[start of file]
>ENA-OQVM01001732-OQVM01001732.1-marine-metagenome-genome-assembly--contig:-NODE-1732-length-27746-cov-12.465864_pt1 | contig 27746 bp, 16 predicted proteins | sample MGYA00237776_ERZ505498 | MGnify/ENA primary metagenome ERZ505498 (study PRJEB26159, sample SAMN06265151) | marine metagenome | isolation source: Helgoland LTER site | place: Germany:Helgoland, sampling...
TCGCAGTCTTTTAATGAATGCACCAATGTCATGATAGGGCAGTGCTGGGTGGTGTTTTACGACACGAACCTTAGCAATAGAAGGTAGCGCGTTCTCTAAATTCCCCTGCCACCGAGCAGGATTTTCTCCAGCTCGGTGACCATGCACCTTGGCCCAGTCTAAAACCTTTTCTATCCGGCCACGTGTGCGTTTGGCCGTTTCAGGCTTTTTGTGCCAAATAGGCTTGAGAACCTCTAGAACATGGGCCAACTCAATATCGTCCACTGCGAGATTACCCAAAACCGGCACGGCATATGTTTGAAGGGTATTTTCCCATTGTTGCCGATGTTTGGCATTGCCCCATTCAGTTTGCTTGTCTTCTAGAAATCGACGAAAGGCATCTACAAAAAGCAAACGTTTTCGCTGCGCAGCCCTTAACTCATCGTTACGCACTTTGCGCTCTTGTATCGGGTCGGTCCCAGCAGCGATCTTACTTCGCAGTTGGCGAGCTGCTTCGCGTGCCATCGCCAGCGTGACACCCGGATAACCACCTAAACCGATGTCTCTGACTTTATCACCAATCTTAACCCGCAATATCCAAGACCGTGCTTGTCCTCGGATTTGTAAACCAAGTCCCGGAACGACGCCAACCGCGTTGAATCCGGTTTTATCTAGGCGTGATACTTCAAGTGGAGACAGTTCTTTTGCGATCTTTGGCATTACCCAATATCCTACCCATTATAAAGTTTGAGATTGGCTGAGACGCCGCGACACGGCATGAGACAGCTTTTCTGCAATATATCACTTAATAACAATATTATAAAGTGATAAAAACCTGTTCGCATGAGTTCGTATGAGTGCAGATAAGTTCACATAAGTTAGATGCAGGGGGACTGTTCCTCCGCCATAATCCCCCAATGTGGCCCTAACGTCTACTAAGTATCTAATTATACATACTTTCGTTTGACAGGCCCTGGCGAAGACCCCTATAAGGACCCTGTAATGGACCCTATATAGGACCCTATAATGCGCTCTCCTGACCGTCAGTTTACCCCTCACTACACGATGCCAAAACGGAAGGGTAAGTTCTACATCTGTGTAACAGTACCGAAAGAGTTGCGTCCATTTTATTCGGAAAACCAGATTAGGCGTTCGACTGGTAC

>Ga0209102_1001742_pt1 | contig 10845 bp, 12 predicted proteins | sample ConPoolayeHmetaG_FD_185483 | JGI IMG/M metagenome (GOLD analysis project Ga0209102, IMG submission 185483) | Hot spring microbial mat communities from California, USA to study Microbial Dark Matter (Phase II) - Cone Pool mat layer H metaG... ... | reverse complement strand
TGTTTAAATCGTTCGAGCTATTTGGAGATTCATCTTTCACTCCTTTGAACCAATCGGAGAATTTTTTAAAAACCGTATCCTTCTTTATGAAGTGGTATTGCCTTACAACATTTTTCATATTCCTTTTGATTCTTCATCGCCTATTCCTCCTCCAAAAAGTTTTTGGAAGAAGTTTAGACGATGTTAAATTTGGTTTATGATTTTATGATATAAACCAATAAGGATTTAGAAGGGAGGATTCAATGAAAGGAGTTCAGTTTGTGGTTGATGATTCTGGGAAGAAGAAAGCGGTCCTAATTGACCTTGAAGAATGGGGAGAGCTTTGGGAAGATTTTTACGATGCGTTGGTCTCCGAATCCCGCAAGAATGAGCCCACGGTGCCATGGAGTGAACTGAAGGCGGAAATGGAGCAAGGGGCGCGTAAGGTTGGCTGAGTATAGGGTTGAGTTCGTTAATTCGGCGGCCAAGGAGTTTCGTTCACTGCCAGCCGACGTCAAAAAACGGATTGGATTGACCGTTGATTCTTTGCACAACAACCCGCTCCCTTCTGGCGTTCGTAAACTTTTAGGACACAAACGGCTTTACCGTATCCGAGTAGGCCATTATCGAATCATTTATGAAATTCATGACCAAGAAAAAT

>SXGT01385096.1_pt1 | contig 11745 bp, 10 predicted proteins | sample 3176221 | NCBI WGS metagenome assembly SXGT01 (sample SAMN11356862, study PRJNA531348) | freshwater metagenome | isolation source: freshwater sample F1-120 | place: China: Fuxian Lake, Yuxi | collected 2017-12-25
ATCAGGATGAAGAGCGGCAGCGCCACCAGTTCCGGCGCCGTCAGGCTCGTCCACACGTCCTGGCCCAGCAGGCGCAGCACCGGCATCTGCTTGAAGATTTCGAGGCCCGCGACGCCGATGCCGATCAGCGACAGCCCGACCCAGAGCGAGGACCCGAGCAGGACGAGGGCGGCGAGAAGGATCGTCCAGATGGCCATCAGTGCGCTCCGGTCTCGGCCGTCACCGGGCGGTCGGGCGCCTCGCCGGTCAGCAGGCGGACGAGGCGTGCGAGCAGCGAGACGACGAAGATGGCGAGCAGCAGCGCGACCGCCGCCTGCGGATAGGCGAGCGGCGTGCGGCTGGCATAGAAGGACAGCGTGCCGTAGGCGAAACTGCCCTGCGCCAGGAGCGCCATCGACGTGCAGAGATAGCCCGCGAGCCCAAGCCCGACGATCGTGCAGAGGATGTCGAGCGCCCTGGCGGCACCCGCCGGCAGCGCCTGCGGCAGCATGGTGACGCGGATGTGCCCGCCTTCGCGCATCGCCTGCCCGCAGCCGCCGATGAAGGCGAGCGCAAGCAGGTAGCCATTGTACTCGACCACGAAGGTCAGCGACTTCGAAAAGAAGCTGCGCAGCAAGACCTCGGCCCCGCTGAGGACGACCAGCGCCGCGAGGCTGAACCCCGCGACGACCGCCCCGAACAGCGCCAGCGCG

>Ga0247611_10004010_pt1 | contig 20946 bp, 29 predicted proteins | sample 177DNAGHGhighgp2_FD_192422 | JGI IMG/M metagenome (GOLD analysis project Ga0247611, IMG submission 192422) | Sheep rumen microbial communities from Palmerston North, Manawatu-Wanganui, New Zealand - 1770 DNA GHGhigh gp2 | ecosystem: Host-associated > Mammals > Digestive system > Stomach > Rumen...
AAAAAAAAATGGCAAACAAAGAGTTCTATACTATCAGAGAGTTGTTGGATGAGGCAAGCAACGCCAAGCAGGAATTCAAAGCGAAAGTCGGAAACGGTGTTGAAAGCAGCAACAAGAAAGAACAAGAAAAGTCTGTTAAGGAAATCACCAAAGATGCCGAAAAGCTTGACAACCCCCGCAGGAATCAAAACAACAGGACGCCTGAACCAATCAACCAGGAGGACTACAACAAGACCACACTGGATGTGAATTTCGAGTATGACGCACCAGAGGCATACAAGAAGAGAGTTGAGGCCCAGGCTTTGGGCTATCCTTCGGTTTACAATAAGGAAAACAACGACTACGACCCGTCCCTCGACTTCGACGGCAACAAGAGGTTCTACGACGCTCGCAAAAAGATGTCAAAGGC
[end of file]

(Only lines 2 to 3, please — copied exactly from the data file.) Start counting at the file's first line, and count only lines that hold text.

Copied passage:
TCGCAGTCTTTTAATGAATGCACCAATGTCATGATAGGGCAGTGCTGGGTGGTGTTTTACGACACGAACCTTAGCAATAGAAGGTAGCGCGTTCTCTAAATTCCCCTGCCACCGAGCAGGATTTTCTCCAGCTCGGTGACCATGCACCTTGGCCCAGTCTAAAACCTTTTCTATCCGGCCACGTGTGCGTTTGGCCGTTTCAGGCTTTTTGTGCCAAATAGGCTTGAGAACCTCTAGAACATGGGCCAACTCAATATCGTCCACTGCGAGATTACCCAAAACCGGCACGGCATATGTTTGAAGGGTATTTTCCCATTGTTGCCGATGTTTGGCATTGCCCCATTCAGTTTGCTTGTCTTCTAGAAATCGACGAAAGGCATCTACAAAAAGCAAACGTTTTCGCTGCGCAGCCCTTAACTCATCGTTACGCACTTTGCGCTCTTGTATCGGGTCGGTCCCAGCAGCGATCTTACTTCGCAGTTGGCGAGCTGCTTCGCGTGCCATCGCCAGCGTGACACCCGGATAACCACCTAAACCGATGTCTCTGACTTTATCACCAATCTTAACCCGCAATATCCAAGACCGTGCTTGTCCTCGGATTTGTAAACCAAGTCCCGGAACGACGCCAACCGCGTTGAATCCGGTTTTATCTAGGCGTGATACTTCAAGTGGAGACAGTTCTTTTGCGATCTTTGGCATTACCCAATATCCTACCCATTATAAAGTTTGAGATTGGCTGAGACGCCGCGACACGGCATGAGACAGCTTTTCTGCAATATATCACTTAATAACAATATTATAAAGTGATAAAAACCTGTTCGCATGAGTTCGTATGAGTGCAGATAAGTTCACATAAGTTAGATGCAGGGGGACTGTTCCTCCGCCATAATCCCCCAATGTGGCCCTAACGTCTACTAAGTATCTAATTATACATACTTTCGTTTGACAGGCCCTGGCGAAGACCCCTATAAGGACCCTGTAATGGACCCTATATAGGACCCTATAATGCGCTCTCCTGACCGTCAGTTTACCCCTCACTACACGATGCCAAAACGGAAGGGTAAGTTCTACATCTGTGTAACAGTACCGAAAGAGTTGCGTCCATTTTATTCGGAAAACCAGATTAGGCGTTCGACTGGTAC

>Ga0209102_1001742_pt1 | contig 10845 bp, 12 predicted proteins | sample ConPoolayeHmetaG_FD_185483 | JGI IMG/M metagenome (GOLD analysis project Ga0209102, IMG submission 185483) | Hot spring microbial mat communities from California, USA to study Microbial Dark Matter (Phase II) - Cone Pool mat layer H metaG... ... | reverse complement strand